The Roosevelts is Ken Burns at his best. A PBS mini-series spanning 14 hours, it portrays the lives of Theodore, Franklin and Eleanor Roosevelt through their many trials and triumphs.
Though from two branches of a vibrant, if flawed, American family, they were all Roosevelts by birth. Theodore was Eleanor’s uncle and a fifth cousin of Franklin. Eleanor and Franklin were fifth cousins once removed.
Each of them overcame adversity to achieve great heights of success and influence. Teddy suffered from acute asthma and other disabilities as a child but became president of the United States at the age of 42, the youngest person ever to achieve that position. FDR contracted polio when he was 39 and never again stood or walked unaided; he nevertheless was elected president four times, the only person ever to be elected more than twice.
Eleanor, the daughter of an unappreciative mother and an alcoholic father, was orphaned at the age of 10 but became widely recognized on her own merit as the most powerful woman in the world.
Teddy, a Republican, and Franklin, a Democrat, shared a dominant belief in government’s role to guide the nation and improve the lives of its people. Their personalities, however, were different.
Theodore attacked every venture with energy and passion. He was indefatigable, and listeners often said they were exhausted simply after hearing him speak.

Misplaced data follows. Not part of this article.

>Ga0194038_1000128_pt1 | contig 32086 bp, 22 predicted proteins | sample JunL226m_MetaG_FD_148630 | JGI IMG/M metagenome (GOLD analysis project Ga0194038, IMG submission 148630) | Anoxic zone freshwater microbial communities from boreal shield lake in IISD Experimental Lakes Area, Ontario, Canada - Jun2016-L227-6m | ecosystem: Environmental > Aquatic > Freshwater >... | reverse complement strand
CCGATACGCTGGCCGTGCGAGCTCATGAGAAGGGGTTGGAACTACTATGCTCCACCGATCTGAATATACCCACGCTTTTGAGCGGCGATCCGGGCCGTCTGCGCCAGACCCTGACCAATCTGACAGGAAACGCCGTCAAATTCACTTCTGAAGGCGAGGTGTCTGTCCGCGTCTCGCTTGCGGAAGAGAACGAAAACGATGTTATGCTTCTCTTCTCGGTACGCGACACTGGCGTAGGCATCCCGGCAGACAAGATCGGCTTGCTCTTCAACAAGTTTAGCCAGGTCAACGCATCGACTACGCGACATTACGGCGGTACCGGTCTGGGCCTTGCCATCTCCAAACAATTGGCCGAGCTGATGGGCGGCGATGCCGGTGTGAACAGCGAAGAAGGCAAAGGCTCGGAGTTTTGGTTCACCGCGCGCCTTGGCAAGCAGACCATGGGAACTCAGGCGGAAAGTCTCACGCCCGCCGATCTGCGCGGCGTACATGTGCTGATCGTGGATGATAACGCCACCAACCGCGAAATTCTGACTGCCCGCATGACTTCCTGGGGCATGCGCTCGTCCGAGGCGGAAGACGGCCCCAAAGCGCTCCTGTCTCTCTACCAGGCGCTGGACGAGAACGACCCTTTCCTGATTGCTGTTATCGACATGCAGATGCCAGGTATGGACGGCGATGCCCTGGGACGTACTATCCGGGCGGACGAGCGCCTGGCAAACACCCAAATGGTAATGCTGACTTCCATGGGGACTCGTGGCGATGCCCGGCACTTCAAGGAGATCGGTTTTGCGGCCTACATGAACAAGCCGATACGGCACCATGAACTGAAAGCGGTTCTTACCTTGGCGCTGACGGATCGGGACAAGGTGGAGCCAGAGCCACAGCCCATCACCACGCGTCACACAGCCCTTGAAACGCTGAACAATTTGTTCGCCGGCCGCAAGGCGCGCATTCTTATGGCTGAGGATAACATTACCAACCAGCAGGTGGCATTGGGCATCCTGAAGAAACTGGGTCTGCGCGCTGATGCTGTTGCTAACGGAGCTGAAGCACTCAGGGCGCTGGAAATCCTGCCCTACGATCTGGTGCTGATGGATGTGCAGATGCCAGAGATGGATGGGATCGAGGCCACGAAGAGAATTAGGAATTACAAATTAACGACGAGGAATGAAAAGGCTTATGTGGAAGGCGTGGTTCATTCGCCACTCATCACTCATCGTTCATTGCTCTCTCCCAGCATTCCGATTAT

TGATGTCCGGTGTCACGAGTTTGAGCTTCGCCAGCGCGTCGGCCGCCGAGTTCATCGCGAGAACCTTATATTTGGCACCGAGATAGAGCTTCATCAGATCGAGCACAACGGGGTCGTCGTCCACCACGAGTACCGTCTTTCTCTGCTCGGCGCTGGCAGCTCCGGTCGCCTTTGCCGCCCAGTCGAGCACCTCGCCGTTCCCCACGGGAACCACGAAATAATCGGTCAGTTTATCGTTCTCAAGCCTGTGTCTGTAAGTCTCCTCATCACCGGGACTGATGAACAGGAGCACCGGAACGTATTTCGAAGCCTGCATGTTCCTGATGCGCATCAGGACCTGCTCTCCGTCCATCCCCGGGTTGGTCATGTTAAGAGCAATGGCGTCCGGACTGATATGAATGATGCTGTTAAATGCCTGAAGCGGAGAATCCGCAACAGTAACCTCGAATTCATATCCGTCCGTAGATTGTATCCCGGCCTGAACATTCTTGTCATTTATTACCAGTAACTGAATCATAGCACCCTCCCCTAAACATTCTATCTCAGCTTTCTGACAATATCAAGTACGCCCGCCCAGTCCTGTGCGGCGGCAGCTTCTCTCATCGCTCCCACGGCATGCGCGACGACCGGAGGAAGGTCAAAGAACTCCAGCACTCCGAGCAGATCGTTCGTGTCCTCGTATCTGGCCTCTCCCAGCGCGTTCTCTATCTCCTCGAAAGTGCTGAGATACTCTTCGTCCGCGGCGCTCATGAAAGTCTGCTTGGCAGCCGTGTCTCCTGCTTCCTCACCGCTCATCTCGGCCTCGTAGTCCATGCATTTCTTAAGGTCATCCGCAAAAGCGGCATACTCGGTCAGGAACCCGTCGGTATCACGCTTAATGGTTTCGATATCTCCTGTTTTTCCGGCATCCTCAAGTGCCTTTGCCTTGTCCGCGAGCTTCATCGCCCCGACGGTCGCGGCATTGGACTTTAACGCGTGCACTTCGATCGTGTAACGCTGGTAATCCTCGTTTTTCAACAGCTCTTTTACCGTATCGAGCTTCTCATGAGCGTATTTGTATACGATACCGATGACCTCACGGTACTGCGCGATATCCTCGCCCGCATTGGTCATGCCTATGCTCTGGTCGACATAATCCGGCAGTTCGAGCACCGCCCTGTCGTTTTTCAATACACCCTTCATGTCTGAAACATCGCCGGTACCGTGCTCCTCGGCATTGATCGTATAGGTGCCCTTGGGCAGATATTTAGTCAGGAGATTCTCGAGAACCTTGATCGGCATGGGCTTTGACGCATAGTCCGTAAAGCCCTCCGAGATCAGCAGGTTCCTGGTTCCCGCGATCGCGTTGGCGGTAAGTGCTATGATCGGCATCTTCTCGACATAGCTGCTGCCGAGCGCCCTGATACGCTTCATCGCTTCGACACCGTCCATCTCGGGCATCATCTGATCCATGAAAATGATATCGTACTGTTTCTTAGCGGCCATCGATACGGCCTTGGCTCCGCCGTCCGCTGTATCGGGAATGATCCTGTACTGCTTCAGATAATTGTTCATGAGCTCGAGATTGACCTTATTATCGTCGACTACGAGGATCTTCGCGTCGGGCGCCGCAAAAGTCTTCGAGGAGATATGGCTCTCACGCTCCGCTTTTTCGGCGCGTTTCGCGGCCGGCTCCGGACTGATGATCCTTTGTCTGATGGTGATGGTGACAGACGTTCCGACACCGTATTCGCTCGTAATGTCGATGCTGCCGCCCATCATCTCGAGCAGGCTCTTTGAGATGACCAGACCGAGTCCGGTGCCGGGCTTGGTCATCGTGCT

As vice president, TR succeeded to the presidency in Sept.,1901 upon the assassination of President William McKinley. He was the first to use the term “bully pulpit” to describe the use of the president’s power to influence public opinion. And he used it effectively to break up powerful business trusts, secure the enactment of widespread reform legislation and carry out an aggressive foreign policy.
Franklin Roosevelt, like Theodore, was born into wealth and privilege. After briefly practicing law, his interest quickly turned to public service. Also like his cousin, he served as assistant secretary of the Navy and New York governor before becoming president.
Unlike Teddy, FDR used charm, wit, oratory, and sometimes cunning to persuade and lead. Embodying his 1932 campaign song, “Happy Days Are Here Again,” he preached optimism and strength in the midst of the hardship and pain of the Great Depression. His “fireside chats” and biweekly meetings with reporters in his office were powerful means of communicating with the American people.
FDR led the nation during the most severe economic collapse and greatest foreign war in its history. Though not universally praised, his progressive domestic policies and allied leadership in World War II established the United States as the leader of the free world.
Anna Eleanor Roosevelt endured neglectful and abusive parents, a controlling mother-in-law and her husband’s infidelities but accomplished much in her life. She was FDR’s adviser and unofficial representative in many situations. Most of all, she worked tirelessly for minorities, the poor, the disadvantaged and social justice. As one of the five original American delegates to the United Nations, she was singularly responsible for the drafting and unanimous passage of the Universal Declaration of Human Rights. Her work did not cease when she was no longer First Lady, only with her death in 1962.
These lives and the tumultuous times in which they lived are brilliantly portrayed in The Roosevelts.
Bo Statham is a retired lawyer, congressional aide and businessman. He lives in Gardnerville and can be reached at email@example.com.